To say things have changed over the last year is a bit of an understatement—change has swept through every industry, including insurance. Many food and beverage clients have been asked to do the impossible—and succeeded, continuing to stay afloat in an often ambiguous and shifting environment.
As a business owner, your focus continues to be your business, ensuring its future and minimizing any risks you face. The right insurance coverage is an important piece of the puzzle, making it key to understand how 2020 has impacted the franchise insurance market.
In November, Lockton Companies released its latest Market Update on the changes so far and the road ahead. Before you renew your coverage for another year, take a look at these 7 best practices for navigating the current insurance market.
7 Best Practices for Navigating the Current Insurance Market
1. Invest in Fire Protection for Future Benefits
The cost of the future is often decided by the decisions you make today. That’s true when it comes to the return on investment for fire protection, such as detection and suppression systems. For large properties, there is a compelling case for these investments, with many businesses likely to see a return on their investment in 12 to 24 months. The benefits of fire safety are sustained in any insurance market and may help reduce future volatility.
2. Look for Opportunities to Restructure Coverage
Some changes force us to look at a situation from a different perspective, which can present new opportunities. Insurance underwriters are reducing capacity for overall liability limits, impacting policy limits and umbrella/excess attachment points for quick-serve restaurant clients. But this presents savvy franchise owners with opportunities to reevaluate and restructure their coverage and discover new potential for profitability through smart risk retention decisions.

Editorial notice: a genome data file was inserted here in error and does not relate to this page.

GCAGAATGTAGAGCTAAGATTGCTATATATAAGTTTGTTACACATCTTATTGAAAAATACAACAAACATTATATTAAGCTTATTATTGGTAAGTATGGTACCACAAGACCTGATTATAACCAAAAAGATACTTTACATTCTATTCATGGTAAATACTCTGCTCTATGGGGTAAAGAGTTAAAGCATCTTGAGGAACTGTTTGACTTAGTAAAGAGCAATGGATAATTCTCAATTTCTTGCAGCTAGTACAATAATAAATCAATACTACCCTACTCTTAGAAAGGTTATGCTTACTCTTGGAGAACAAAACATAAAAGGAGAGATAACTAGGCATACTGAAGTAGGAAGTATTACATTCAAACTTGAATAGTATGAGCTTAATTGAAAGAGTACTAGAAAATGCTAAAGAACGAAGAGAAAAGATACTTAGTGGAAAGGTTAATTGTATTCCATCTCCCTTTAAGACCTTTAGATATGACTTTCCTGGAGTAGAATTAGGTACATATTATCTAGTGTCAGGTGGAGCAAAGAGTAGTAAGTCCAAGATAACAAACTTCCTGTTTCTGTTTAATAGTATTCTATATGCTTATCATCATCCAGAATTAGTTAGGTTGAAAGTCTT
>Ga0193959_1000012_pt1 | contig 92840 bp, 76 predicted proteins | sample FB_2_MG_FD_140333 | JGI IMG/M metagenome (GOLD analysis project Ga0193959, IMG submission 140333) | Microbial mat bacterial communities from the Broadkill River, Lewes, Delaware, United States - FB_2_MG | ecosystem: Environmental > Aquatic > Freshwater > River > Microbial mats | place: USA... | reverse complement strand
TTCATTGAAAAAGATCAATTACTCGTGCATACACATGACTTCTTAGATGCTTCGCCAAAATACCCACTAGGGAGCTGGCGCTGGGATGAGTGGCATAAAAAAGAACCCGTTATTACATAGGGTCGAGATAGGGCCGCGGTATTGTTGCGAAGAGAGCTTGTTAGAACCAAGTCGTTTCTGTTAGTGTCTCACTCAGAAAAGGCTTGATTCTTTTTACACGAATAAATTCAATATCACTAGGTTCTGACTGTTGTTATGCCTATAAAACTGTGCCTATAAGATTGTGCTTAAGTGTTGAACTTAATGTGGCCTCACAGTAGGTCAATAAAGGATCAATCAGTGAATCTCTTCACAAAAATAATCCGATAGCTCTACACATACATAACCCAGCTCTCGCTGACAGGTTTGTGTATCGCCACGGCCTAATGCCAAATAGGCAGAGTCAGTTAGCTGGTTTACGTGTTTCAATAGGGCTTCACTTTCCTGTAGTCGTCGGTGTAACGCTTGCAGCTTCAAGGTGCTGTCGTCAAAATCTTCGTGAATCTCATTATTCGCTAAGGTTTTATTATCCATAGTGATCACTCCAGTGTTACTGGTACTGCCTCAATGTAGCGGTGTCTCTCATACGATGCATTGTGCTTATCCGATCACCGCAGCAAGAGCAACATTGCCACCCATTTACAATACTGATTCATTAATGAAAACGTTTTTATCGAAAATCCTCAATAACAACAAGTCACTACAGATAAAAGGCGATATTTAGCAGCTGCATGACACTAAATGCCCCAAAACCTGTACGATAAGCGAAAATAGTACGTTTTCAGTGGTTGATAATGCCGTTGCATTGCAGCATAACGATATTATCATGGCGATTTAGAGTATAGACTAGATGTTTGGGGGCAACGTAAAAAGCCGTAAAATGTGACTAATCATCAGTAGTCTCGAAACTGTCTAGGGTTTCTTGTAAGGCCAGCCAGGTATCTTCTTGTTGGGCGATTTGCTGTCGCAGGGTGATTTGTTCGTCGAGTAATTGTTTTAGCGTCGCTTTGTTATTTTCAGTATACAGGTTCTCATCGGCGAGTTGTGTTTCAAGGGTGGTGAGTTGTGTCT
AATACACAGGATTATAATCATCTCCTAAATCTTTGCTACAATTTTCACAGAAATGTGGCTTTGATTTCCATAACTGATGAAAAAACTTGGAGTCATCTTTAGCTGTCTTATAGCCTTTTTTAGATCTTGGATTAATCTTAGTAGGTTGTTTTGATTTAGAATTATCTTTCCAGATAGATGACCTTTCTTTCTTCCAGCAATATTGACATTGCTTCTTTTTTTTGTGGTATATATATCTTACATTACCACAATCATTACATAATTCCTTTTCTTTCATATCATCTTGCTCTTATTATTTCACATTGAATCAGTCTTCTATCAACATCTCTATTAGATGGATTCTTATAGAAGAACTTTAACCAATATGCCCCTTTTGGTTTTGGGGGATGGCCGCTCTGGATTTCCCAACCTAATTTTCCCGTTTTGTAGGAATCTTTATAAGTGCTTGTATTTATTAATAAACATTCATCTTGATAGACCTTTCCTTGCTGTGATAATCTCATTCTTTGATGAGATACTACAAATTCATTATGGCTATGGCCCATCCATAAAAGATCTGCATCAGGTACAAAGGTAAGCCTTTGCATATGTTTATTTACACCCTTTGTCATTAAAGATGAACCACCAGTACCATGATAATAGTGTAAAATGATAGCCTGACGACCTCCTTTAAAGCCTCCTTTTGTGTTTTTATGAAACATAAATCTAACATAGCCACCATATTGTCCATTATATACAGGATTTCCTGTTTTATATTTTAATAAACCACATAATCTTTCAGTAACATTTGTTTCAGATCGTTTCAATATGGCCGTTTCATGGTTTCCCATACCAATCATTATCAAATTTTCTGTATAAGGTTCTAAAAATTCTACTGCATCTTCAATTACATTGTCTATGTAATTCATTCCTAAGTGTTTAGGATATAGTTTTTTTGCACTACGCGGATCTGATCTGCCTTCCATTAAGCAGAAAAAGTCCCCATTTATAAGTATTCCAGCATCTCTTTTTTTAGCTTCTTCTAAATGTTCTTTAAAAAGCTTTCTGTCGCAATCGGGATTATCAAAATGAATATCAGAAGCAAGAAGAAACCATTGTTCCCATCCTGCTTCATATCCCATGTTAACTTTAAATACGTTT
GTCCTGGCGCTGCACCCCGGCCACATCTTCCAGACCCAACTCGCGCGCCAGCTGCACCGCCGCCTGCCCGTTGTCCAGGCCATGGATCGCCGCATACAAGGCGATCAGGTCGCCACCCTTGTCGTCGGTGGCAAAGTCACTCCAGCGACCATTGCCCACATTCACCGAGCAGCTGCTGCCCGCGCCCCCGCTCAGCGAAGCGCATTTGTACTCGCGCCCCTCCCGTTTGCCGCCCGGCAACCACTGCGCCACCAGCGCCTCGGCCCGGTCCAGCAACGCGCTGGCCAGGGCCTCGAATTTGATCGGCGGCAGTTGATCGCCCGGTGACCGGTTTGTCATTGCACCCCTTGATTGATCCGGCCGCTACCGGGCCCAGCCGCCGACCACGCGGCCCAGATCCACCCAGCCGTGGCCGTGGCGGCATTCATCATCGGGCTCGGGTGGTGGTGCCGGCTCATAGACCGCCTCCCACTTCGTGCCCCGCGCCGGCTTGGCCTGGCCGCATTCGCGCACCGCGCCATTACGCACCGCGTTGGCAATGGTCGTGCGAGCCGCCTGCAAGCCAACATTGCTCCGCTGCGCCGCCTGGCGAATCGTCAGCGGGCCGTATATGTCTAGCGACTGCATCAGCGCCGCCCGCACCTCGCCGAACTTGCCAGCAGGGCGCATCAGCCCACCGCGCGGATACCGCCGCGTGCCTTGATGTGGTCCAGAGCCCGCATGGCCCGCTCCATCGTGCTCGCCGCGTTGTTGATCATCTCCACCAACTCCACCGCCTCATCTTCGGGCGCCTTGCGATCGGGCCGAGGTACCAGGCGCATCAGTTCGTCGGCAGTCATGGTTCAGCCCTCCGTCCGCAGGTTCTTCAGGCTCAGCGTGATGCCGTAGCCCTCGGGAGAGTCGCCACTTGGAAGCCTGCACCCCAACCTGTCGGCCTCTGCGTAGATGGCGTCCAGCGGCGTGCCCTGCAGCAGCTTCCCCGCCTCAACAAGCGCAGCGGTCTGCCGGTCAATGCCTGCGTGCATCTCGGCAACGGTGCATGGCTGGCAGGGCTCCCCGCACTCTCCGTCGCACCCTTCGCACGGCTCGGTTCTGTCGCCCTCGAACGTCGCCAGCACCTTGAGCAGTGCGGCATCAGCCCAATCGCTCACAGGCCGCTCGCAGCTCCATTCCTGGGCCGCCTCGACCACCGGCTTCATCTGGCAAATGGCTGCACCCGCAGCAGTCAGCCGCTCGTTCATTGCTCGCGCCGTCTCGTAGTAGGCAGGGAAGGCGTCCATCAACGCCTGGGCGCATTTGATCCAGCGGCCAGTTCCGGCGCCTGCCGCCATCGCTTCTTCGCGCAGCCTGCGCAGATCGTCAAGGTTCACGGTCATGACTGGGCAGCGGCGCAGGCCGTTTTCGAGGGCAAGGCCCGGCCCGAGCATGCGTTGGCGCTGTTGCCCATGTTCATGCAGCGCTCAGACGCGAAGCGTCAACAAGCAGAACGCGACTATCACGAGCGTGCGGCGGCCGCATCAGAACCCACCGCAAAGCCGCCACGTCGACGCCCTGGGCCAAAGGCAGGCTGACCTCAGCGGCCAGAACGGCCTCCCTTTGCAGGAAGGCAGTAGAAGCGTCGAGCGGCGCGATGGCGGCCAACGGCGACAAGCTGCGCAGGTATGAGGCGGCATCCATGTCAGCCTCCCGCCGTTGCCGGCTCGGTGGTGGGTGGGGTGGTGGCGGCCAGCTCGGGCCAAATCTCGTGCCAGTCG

3. Control for New Supplier and Vendor Risks
With recent impacts distributed unevenly across the food and beverage industry, contractual risk transfer is a bigger issue than ever before. Controlling for shifting supplier and vendor risks can help prevent unintended losses and differentiate your business from the pack. Catastrophe modeling can also help increase awareness and boost resiliency in uncertain times.
4. Match Stock Inventory Values to Policy Sublimits
Product demand and inventory values may rise or fall during difficult times, but your exposure to risk should always be under control. Pay careful attention to your stock inventory and policy sublimits when demand shifts or values fluctuate, validating the accuracy of values with your underwriter. By staying in communication with your broker, you can identify strategies to control your exposure through the ups and downs.
5. Manage the Credit Risk of Large Deductible Programs
A shifting economic environment can create domino effects far from the spotlight. One impact is emerging carrier concerns regarding the credit risk of certain large deductible programs. These programs are a boon to large employers with capacity to shoulder additional risk, but minimizing collateral is key. Addressing these concerns with the carrier can help restaurants manage exposure and produce favorable results.
6. Seek Clarity When Prioritizing Insurance Goals
With so many changing variables, it’s easy to lose clarity about what’s important. Insurers are facing new challenges and difficulties placing coverage as communicable disease exclusions become more common. Understanding your risk appetite for this issue can help you set priorities to meet your goals and objectives. It may mean prioritizing coverage over pricing as marketplace offerings diminish.
7. Evaluate Whether a Captive Solution Makes Sense
In unconventional times, a nontraditional solution may make more sense.
Interest in captives, an insurance option that provides specialized coverage for unusual or hard-to-insure risks, is high right now in the food and beverage sector.
Though it’s not the right solution for everyone, it’s often worth evaluating whether this solution would provide desirable advantages, as established captives can provide increased flexibility, a great benefit during the current market cycle.
The unprecedented year of 2020 has already resulted in changes to how many quick-serve restaurants manage risk. By July, our rolling 12-month benchmarking showed that:
- 14% purchased less total umbrella limit at renewal.
- 22% increased property deductibles on renewal.
- 20% purchased one or more additional policy to replace an expiring limit.
If there’s one thing 2020 has revealed about the food and beverage industry, it’s resilience. Your quick-serve restaurant has weathered many changes and your approach to insurance may need some adjustments at your next renewal.
Use these tips for navigating the current insurance market as a starting point to ensure that you always have the coverage you need and that your insurance strategy meets the goals of your business. As always, your Lockton Affinity insurance representative is here to help you with your insurance questions and needs.